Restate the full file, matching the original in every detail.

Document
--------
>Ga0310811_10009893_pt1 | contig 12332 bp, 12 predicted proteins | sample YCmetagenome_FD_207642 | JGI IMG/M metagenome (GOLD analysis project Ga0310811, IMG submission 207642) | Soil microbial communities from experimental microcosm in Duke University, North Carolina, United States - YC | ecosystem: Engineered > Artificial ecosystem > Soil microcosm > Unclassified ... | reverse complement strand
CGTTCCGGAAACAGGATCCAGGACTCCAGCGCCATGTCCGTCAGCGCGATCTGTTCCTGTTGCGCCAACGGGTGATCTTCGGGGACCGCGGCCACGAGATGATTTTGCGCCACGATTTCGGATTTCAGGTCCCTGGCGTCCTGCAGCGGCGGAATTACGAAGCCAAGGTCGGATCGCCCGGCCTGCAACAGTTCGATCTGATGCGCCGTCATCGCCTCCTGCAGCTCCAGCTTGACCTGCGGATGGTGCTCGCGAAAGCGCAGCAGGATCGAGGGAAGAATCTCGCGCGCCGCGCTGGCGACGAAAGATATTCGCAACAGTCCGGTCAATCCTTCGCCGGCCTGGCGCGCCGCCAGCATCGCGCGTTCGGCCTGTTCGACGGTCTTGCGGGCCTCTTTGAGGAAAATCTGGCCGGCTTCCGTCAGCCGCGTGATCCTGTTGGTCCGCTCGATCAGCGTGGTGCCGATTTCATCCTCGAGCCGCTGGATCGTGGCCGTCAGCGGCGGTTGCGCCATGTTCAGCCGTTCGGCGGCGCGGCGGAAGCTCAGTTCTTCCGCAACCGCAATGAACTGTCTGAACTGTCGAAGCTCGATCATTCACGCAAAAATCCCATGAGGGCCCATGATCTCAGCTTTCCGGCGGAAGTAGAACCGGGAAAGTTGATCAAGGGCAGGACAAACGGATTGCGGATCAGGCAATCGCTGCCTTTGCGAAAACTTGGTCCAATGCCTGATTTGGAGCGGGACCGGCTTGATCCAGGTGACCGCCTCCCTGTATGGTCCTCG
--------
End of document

>Ga0310811_10009893_pt1 | contig 12332 bp, 12 predicted proteins | sample YCmetagenome_FD_207642 | JGI IMG/M metagenome (GOLD analysis project Ga0310811, IMG submission 207642) | Soil microbial communities from experimental microcosm in Duke University, North Carolina, United States - YC | ecosystem: Engineered > Artificial ecosystem > Soil microcosm > Unclassified ... | reverse complement strand
CGTTCCGGAAACAGGATCCAGGACTCCAGCGCCATGTCCGTCAGCGCGATCTGTTCCTGTTGCGCCAACGGGTGATCTTCGGGGACCGCGGCCACGAGATGATTTTGCGCCACGATTTCGGATTTCAGGTCCCTGGCGTCCTGCAGCGGCGGAATTACGAAGCCAAGGTCGGATCGCCCGGCCTGCAACAGTTCGATCTGATGCGCCGTCATCGCCTCCTGCAGCTCCAGCTTGACCTGCGGATGGTGCTCGCGAAAGCGCAGCAGGATCGAGGGAAGAATCTCGCGCGCCGCGCTGGCGACGAAAGATATTCGCAACAGTCCGGTCAATCCTTCGCCGGCCTGGCGCGCCGCCAGCATCGCGCGTTCGGCCTGTTCGACGGTCTTGCGGGCCTCTTTGAGGAAAATCTGGCCGGCTTCCGTCAGCCGCGTGATCCTGTTGGTCCGCTCGATCAGCGTGGTGCCGATTTCATCCTCGAGCCGCTGGATCGTGGCCGTCAGCGGCGGTTGCGCCATGTTCAGCCGTTCGGCGGCGCGGCGGAAGCTCAGTTCTTCCGCAACCGCAATGAACTGTCTGAACTGTCGAAGCTCGATCATTCACGCAAAAATCCCATGAGGGCCCATGATCTCAGCTTTCCGGCGGAAGTAGAACCGGGAAAGTTGATCAAGGGCAGGACAAACGGATTGCGGATCAGGCAATCGCTGCCTTTGCGAAAACTTGGTCCAATGCCTGATTTGGAGCGGGACCGGCTTGATCCAGGTGACCGCCTCCCTGTATGGTCCTCG